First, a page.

The biggest food-news items this week are the reopening, at long last, of Outerlands (albeit for lunch only right now), and the transformation of Oakland's Plum into something a bit more casual, and more Japanese, called Ume.
Outerlands (4001 Judah Street) has been closed for renovations since the new year – a couple months longer than planned – as they expanded into the space next door. We learned in March that owners Dave Muller and Lana Porcello decided to part ways with chef Brett Cooper, who actually figures into the story below regarding Ume. Now Outerlands has reopened, with a new bar and 20 new seats. They're gearing up slowly with their new chef (Greg Kuzia-Carmel) and staff, serving only weekday lunch to start from 10:00 a.m. to 3:00 p.m. As Eater reports, they'll be adding breakfast and brunch (both Saturday and Sunday) in the coming weeks, and ultimately dinner, as well as the long-promised reservation system. But for now, lunch is walk-in only. See the menu here. [Eater]
As for Daniel Patterson's Plum, he's decided to close his first Oakland restaurant after realizing the casual fine dining concept just wasn't working for the neighborhood – where dinner guest are often on their way to shows at the Fox. Despite telling Inside Scoop that chef Kim Alter is "cooking the best food we’ve had since we’ve opened," he feels like the customers haven't materialized at the three-and-a-half-year-old restaurant while Plum Bar next door continues to be popular. So, as of Tuesday, the restaurant will do a quick switchover to become Ume (which means "plum" in Japanese). It's going to be a small-plate driven Japanese spot with California influences, and former Coi sous chef Brett Cooper – who made a name for himself at Outerlands – will be its opening chef, if only for a few weeks. Then, Patterson says, the plan is to help Brett open his own restuarant under the Daniel Patterson Group umbrella, location TBA. Kim Alter, too, will allegedly be getting to open her own spot in San Francisco, but in the meantime will be helping out old friend Charlie Parker at Haven, where she had been the chef until last fall. [Inside Scoop]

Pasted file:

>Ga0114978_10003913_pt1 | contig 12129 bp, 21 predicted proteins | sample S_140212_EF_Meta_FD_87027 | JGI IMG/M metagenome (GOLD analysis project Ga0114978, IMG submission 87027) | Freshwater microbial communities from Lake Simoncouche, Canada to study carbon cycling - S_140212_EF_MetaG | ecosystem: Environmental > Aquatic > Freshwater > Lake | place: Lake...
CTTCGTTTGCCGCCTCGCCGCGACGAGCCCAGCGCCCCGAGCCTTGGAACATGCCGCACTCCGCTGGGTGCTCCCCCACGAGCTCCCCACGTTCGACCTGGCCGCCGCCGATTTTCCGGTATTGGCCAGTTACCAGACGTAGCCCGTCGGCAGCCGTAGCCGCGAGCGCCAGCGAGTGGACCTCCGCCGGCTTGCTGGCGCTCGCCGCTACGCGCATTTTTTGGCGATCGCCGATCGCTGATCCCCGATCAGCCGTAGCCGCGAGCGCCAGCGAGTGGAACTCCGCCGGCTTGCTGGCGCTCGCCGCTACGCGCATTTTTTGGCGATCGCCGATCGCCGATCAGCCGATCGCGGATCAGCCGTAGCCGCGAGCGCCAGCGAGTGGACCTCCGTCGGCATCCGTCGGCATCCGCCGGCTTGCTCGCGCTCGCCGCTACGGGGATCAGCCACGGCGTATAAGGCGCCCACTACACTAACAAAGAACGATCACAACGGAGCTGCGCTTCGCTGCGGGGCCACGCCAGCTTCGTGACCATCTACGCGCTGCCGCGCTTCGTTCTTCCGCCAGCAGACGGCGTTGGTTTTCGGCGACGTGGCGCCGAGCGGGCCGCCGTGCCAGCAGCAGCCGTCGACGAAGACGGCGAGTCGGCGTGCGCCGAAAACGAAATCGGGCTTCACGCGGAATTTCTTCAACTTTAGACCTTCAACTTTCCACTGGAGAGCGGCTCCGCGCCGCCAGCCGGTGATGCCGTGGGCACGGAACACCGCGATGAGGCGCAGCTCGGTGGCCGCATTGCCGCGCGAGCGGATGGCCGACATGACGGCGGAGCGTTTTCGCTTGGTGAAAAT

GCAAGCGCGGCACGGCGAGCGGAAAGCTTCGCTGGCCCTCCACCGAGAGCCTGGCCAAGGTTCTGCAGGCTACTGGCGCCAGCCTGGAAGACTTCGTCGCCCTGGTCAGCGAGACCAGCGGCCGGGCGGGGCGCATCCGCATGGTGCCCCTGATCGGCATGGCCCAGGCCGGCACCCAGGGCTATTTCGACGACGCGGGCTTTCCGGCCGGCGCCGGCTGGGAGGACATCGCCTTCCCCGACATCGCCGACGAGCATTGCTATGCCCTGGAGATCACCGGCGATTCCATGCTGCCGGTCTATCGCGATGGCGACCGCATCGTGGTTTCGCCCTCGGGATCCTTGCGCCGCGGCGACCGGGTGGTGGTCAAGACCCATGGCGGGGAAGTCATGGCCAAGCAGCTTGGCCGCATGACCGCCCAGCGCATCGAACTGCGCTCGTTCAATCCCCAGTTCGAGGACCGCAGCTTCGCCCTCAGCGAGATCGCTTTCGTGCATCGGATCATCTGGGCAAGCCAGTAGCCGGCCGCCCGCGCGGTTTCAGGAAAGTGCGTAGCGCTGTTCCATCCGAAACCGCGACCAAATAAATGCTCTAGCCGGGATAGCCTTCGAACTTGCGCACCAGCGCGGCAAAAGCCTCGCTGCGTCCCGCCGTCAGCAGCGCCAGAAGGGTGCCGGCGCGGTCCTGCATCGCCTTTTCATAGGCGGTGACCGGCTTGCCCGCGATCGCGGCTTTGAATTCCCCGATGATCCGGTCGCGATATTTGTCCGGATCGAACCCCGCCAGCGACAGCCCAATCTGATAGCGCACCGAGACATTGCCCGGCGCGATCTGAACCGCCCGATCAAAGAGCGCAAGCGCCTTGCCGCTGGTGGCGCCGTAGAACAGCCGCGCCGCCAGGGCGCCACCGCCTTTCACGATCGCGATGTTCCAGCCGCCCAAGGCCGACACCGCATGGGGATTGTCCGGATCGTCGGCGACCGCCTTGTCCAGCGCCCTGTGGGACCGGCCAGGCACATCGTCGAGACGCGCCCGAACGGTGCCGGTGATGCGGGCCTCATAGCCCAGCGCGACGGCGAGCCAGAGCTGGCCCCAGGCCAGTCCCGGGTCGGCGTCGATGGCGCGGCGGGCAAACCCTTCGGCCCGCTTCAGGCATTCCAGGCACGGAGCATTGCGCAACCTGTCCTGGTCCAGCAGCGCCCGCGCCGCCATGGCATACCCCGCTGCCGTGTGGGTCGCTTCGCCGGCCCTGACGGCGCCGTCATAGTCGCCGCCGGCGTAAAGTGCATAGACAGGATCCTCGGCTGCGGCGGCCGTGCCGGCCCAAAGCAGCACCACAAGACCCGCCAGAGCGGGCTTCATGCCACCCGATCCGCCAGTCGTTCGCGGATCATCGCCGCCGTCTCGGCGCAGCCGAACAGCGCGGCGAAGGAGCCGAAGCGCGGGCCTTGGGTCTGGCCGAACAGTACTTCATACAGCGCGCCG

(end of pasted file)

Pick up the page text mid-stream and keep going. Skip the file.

In other news, Greenburger's in the Lower Haight is closing its doors by the end of the month. In its place will be something likely to be sushi-driven from Sun Hee Lee, the owner of Nara Sushi on Polk Street. [Hoodline]
In the Castro, the team behind Bisou is opening a new Spanish spot around the corner at 4058 18th Street (downstairs from the Castro Country Club). It's a cozy, 54-seat space, and the menu will lean toward "new Spanish tapas" like potato croquettes with Worcestershire bearnaise, and duck-fat roasted new potatoes served bravas-style, as Eater reports. The name, appropriately enough, is Beso ("bisou" and "beso" both mean "kiss," in French and Spanish, respectively). [Eater]
And the shuttered Tortilla Heights (1750 Divisadero) is becoming something called The San Francisco Athletic Club, from the guys behind The Corner Store. The concept is a great big, rollicking sports bar, with 28 big-screen televisions, some pull-out bleachers for game days, and buckets of beer – that would be a case of beer you can order all at once, served in a big porcelain tub. [Inside Scoop]